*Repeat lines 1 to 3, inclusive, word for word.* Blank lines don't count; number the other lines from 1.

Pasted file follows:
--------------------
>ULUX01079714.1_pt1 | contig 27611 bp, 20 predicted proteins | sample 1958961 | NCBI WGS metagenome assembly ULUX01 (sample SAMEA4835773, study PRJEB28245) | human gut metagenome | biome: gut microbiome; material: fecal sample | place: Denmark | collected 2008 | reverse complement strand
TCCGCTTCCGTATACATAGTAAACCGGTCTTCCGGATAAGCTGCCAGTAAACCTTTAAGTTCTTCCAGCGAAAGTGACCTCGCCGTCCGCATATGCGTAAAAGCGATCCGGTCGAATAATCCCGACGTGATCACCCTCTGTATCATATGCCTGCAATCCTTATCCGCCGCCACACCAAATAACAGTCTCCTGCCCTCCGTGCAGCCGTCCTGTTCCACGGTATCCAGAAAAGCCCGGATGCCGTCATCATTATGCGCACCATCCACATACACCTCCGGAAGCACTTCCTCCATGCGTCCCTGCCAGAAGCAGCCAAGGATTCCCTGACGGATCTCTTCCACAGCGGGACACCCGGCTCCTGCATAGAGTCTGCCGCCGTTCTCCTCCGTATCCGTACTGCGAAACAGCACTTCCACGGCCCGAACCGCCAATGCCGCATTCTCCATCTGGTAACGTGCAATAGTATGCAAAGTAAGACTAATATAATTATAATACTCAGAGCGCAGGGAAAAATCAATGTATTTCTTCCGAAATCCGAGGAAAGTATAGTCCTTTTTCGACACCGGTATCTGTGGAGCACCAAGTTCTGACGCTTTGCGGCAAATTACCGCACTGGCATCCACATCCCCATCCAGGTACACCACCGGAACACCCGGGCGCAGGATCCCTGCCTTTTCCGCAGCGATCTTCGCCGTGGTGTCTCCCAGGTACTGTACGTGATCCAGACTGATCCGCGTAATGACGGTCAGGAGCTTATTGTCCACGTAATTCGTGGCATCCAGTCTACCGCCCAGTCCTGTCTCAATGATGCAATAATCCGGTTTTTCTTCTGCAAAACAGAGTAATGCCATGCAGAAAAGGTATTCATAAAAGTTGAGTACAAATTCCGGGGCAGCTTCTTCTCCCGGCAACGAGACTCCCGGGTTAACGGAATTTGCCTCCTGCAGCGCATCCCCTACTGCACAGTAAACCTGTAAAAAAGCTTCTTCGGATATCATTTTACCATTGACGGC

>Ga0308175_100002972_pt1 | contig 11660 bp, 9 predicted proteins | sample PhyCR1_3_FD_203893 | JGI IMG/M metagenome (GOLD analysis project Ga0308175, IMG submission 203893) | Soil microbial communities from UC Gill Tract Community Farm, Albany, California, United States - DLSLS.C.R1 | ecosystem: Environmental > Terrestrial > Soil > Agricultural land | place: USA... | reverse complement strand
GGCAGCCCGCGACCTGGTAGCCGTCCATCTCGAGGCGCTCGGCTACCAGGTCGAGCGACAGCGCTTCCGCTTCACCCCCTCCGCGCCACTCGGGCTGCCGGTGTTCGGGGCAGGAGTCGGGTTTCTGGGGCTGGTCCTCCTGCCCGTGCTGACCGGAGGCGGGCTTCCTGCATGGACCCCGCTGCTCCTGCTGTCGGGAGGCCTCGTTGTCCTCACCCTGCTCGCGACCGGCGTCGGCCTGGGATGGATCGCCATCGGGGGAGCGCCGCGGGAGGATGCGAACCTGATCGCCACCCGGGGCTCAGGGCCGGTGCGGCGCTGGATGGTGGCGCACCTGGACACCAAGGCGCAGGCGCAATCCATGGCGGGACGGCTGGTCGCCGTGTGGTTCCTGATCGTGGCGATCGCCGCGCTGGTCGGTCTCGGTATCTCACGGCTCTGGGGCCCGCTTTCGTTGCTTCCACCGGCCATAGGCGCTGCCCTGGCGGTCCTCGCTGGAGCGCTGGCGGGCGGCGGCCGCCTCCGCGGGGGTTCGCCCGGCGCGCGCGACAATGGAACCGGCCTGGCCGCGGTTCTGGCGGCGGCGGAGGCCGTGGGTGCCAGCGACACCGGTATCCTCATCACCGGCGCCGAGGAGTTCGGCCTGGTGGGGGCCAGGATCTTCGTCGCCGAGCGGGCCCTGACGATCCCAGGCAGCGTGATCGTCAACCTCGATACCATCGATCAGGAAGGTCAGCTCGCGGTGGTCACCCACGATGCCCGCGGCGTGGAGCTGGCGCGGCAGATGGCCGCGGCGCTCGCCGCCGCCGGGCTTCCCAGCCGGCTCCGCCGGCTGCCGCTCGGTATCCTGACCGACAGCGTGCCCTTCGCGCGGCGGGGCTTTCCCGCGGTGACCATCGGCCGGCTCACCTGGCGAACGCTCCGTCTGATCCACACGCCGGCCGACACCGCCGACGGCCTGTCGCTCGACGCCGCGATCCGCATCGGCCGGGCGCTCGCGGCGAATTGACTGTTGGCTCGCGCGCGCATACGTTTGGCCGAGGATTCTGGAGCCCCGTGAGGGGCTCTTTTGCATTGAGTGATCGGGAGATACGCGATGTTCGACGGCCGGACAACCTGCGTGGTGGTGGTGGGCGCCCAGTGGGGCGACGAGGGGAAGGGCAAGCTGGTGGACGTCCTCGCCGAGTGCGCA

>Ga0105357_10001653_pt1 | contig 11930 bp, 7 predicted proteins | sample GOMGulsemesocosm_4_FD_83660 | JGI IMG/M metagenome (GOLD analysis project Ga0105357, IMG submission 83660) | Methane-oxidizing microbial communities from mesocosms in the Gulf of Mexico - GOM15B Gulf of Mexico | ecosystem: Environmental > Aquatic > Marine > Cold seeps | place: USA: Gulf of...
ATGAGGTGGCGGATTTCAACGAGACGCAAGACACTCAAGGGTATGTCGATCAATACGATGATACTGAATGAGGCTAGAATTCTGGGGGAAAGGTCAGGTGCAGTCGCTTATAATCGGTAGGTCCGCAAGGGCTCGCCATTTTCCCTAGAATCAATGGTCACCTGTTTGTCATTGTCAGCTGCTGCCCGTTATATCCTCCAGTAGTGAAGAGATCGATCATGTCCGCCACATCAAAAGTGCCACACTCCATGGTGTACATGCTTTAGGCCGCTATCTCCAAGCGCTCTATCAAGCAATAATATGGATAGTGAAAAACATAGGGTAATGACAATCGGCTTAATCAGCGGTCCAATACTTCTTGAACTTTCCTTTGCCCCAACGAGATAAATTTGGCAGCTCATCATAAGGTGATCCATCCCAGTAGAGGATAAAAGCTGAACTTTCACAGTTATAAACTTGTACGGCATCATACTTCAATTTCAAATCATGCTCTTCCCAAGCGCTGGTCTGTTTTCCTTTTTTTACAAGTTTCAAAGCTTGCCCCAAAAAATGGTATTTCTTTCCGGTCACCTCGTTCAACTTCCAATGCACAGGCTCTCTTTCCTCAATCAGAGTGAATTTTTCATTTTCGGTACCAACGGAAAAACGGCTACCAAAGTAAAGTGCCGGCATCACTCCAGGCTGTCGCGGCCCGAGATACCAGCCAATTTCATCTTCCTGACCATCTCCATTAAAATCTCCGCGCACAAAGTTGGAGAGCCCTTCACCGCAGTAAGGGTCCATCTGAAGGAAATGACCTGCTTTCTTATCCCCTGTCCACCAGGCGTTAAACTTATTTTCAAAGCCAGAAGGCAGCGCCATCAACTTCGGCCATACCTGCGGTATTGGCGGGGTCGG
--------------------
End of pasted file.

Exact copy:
>ULUX01079714.1_pt1 | contig 27611 bp, 20 predicted proteins | sample 1958961 | NCBI WGS metagenome assembly ULUX01 (sample SAMEA4835773, study PRJEB28245) | human gut metagenome | biome: gut microbiome; material: fecal sample | place: Denmark | collected 2008 | reverse complement strand
TCCGCTTCCGTATACATAGTAAACCGGTCTTCCGGATAAGCTGCCAGTAAACCTTTAAGTTCTTCCAGCGAAAGTGACCTCGCCGTCCGCATATGCGTAAAAGCGATCCGGTCGAATAATCCCGACGTGATCACCCTCTGTATCATATGCCTGCAATCCTTATCCGCCGCCACACCAAATAACAGTCTCCTGCCCTCCGTGCAGCCGTCCTGTTCCACGGTATCCAGAAAAGCCCGGATGCCGTCATCATTATGCGCACCATCCACATACACCTCCGGAAGCACTTCCTCCATGCGTCCCTGCCAGAAGCAGCCAAGGATTCCCTGACGGATCTCTTCCACAGCGGGACACCCGGCTCCTGCATAGAGTCTGCCGCCGTTCTCCTCCGTATCCGTACTGCGAAACAGCACTTCCACGGCCCGAACCGCCAATGCCGCATTCTCCATCTGGTAACGTGCAATAGTATGCAAAGTAAGACTAATATAATTATAATACTCAGAGCGCAGGGAAAAATCAATGTATTTCTTCCGAAATCCGAGGAAAGTATAGTCCTTTTTCGACACCGGTATCTGTGGAGCACCAAGTTCTGACGCTTTGCGGCAAATTACCGCACTGGCATCCACATCCCCATCCAGGTACACCACCGGAACACCCGGGCGCAGGATCCCTGCCTTTTCCGCAGCGATCTTCGCCGTGGTGTCTCCCAGGTACTGTACGTGATCCAGACTGATCCGCGTAATGACGGTCAGGAGCTTATTGTCCACGTAATTCGTGGCATCCAGTCTACCGCCCAGTCCTGTCTCAATGATGCAATAATCCGGTTTTTCTTCTGCAAAACAGAGTAATGCCATGCAGAAAAGGTATTCATAAAAGTTGAGTACAAATTCCGGGGCAGCTTCTTCTCCCGGCAACGAGACTCCCGGGTTAACGGAATTTGCCTCCTGCAGCGCATCCCCTACTGCACAGTAAACCTGTAAAAAAGCTTCTTCGGATATCATTTTACCATTGACGGC

>Ga0308175_100002972_pt1 | contig 11660 bp, 9 predicted proteins | sample PhyCR1_3_FD_203893 | JGI IMG/M metagenome (GOLD analysis project Ga0308175, IMG submission 203893) | Soil microbial communities from UC Gill Tract Community Farm, Albany, California, United States - DLSLS.C.R1 | ecosystem: Environmental > Terrestrial > Soil > Agricultural land | place: USA... | reverse complement strand